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| FACIALAESTHETICS | ARTICLE


Discussion Facial skin resurfacing has undergone many changes over the past 15 years. In summary, treatments went from aggressive high-fluence, high-density, multipass resurfacing to more gentle fractional treatments, both of which have their pros and cons. The newer fractional treatments are superb for minor rejuvenation with minimal downtime. Traditional high-power, high-density, ablative CO2


treatments


produce a burn of the entire skin surface. Fractional laser treatment, on the other hand, is a subtotal treatment and leaves untreated regions of normal skin next to micro-columns of burned skin. As the entire skin surface is not treated, the recovery process is easier and re-epithelialisation faster. Newer lasers have the capacity to perform a number of


levels of treatment by using traditional and newer fractional platforms. This gives both health professional and patient an increasing number of treatment options to suit and balance the damage with customised recoveries. Fractional laser-based skin resurfacing has shown promise for a more user-friendly procedure, but to this point it cannot rival the results of traditional, aggressive CO2


Ultimately, the CO2


laser skin resurfacing quality and results. laser can also serve as a surgical


adjunct for bloodless tissue incision in blepharoplasty and other eyelid surgeries, lesion removal, and even in resection of tumours.


Key points


periocular surgeries such as blepharoplasty, ptosis, entropion and ectropion, and xanthelasma excision are discussed in this article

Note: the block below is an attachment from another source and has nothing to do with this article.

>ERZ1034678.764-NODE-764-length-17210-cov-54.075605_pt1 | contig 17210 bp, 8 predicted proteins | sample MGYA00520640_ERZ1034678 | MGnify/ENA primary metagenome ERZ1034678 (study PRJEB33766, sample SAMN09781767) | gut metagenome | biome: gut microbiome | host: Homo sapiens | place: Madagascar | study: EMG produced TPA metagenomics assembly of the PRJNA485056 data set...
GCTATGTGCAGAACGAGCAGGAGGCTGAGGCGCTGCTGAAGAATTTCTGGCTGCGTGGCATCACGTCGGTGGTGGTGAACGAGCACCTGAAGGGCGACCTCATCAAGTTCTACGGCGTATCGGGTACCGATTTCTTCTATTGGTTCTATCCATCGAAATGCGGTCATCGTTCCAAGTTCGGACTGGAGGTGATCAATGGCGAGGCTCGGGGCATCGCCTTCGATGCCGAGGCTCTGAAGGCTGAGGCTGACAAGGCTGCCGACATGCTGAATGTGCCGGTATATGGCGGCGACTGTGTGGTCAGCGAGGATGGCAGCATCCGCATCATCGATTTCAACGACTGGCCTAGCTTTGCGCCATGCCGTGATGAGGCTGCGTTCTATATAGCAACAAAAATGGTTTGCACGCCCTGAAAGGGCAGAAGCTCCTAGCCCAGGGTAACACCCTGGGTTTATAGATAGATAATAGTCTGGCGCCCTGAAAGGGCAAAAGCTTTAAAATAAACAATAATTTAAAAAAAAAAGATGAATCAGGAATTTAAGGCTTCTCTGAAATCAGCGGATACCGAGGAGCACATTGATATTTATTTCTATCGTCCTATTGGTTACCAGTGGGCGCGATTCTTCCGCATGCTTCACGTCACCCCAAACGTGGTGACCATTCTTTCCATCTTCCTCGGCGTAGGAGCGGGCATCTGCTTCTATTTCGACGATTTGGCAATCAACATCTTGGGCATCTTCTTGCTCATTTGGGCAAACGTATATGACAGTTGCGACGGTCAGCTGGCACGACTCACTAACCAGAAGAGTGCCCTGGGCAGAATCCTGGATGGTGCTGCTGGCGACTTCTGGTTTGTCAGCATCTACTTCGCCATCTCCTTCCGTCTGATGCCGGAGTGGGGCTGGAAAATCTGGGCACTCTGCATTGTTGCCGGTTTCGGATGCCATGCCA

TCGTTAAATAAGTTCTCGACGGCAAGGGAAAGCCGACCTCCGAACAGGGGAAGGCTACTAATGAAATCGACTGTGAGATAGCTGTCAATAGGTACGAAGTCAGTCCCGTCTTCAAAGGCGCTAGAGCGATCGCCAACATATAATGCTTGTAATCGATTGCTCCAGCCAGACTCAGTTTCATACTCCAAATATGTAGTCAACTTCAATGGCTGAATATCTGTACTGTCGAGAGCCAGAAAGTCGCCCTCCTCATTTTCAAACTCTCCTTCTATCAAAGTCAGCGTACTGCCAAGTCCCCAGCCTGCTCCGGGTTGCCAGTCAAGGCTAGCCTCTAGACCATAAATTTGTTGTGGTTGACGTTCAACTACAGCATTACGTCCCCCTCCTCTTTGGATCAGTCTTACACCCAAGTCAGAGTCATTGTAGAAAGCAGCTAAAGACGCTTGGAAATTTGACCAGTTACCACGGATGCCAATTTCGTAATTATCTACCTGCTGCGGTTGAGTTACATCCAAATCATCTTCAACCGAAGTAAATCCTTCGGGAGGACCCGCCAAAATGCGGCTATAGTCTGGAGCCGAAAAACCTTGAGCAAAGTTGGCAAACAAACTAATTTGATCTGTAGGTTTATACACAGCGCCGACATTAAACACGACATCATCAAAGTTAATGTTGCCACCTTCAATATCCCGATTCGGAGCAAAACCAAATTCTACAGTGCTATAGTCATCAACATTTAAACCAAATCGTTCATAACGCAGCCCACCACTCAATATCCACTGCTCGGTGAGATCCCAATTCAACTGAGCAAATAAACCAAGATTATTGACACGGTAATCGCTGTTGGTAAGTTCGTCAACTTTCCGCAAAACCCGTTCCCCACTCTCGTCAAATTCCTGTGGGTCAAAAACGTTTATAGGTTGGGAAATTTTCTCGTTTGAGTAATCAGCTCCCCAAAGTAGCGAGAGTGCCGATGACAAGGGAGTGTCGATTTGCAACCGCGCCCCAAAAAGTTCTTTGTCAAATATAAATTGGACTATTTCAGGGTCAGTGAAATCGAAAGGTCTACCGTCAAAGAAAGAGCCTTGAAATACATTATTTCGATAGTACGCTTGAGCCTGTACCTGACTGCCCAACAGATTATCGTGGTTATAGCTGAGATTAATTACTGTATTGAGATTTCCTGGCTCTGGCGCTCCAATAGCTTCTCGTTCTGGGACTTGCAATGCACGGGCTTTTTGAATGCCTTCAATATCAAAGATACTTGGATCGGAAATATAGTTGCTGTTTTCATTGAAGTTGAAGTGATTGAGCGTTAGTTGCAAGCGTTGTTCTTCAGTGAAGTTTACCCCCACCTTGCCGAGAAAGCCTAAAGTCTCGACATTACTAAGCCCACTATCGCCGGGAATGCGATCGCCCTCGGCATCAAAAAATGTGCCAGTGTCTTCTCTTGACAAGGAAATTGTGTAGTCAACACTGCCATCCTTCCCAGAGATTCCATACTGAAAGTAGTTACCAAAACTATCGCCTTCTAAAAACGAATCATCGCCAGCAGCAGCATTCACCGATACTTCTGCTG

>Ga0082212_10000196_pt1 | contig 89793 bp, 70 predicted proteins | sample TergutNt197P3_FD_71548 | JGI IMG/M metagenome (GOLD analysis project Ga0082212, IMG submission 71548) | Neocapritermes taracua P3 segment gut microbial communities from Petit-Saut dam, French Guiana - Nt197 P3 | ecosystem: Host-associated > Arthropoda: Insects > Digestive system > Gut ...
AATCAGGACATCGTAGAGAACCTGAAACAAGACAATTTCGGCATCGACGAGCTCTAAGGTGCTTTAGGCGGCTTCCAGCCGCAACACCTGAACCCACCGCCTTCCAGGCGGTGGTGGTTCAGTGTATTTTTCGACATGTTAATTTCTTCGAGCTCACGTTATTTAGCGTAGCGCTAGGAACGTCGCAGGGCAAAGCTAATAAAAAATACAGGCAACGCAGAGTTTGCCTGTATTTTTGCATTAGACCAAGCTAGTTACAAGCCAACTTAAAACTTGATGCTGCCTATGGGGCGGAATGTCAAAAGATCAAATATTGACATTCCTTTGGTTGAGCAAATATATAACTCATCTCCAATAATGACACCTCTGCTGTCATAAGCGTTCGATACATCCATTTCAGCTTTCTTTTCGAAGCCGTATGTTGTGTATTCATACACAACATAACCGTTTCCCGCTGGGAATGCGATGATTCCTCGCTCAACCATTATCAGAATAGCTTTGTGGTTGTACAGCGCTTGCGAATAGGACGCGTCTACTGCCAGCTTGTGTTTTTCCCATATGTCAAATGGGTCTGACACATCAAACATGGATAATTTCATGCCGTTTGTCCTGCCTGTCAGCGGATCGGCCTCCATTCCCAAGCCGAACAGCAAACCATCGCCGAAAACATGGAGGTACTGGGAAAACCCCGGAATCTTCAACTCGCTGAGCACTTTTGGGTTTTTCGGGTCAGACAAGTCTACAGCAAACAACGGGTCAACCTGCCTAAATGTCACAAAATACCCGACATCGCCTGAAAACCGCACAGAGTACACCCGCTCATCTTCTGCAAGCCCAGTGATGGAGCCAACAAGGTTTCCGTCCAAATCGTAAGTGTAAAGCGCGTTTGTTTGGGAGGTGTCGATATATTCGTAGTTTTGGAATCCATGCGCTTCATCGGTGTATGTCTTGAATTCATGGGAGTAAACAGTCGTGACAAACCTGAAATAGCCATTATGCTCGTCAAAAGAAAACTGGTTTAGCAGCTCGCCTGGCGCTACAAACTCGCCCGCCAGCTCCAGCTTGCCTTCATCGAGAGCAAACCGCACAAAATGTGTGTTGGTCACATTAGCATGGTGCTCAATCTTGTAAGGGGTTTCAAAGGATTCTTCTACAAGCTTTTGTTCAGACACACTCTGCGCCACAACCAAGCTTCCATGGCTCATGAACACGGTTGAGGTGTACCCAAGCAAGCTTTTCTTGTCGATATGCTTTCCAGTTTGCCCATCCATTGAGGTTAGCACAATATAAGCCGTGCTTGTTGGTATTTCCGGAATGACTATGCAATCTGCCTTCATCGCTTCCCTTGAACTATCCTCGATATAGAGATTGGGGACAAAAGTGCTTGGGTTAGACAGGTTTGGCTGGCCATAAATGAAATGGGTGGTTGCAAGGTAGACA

n The benefits of using the CO2


laser in n CO2 laser systems


have the advantage of both cutting the skin and for rejuvenation of the skin


the gold standard


n Skin resurfacing has evolved rapidly over the past two decades, but the CO2


laser remains Laser technology alone or in combination with


botulinum toxin and hyaluronic acid fillers may give very promising results. Although the degree of improvement is less than with traditional CO2


laser


treatment, the recovery is much shorter and tolerable, and the complication rate is lower. However, traditional CO2


lasers are the workhorse of


cosmetic facial surgery practice; a single minimally-invasive fractional laser treatment (regardless of company, wavelength, etc.) cannot compare to the level of rhytide effacement and improvement in dyschromia seen with a traditional CO2


laser device.


There is no doubt that the recovery is much easier, but in order to get really significant results, the patient may have to undergo up to five treatments. In the author’s clinic, superficial ablative treatments are not used. Superficial fractional laser treatments, on the other hand, can frequently be performed without sedation, which is a huge advantage for practitioners. The majority of these patients are treated with a topical anaesthetic only, while the remainder will request full sedation. The procedure is performed by degreasing the face


and applying a generous coat of BLT (benzocaine, lidocaine and tetracaine) topical anaesthesia. A single pass is made over the patient’s entire face. Generally, 100 mJ with a density of 2 is used for facial treatments. The entire procedure can be completed in 10–20 minutes on an awake, topically-treated patient.


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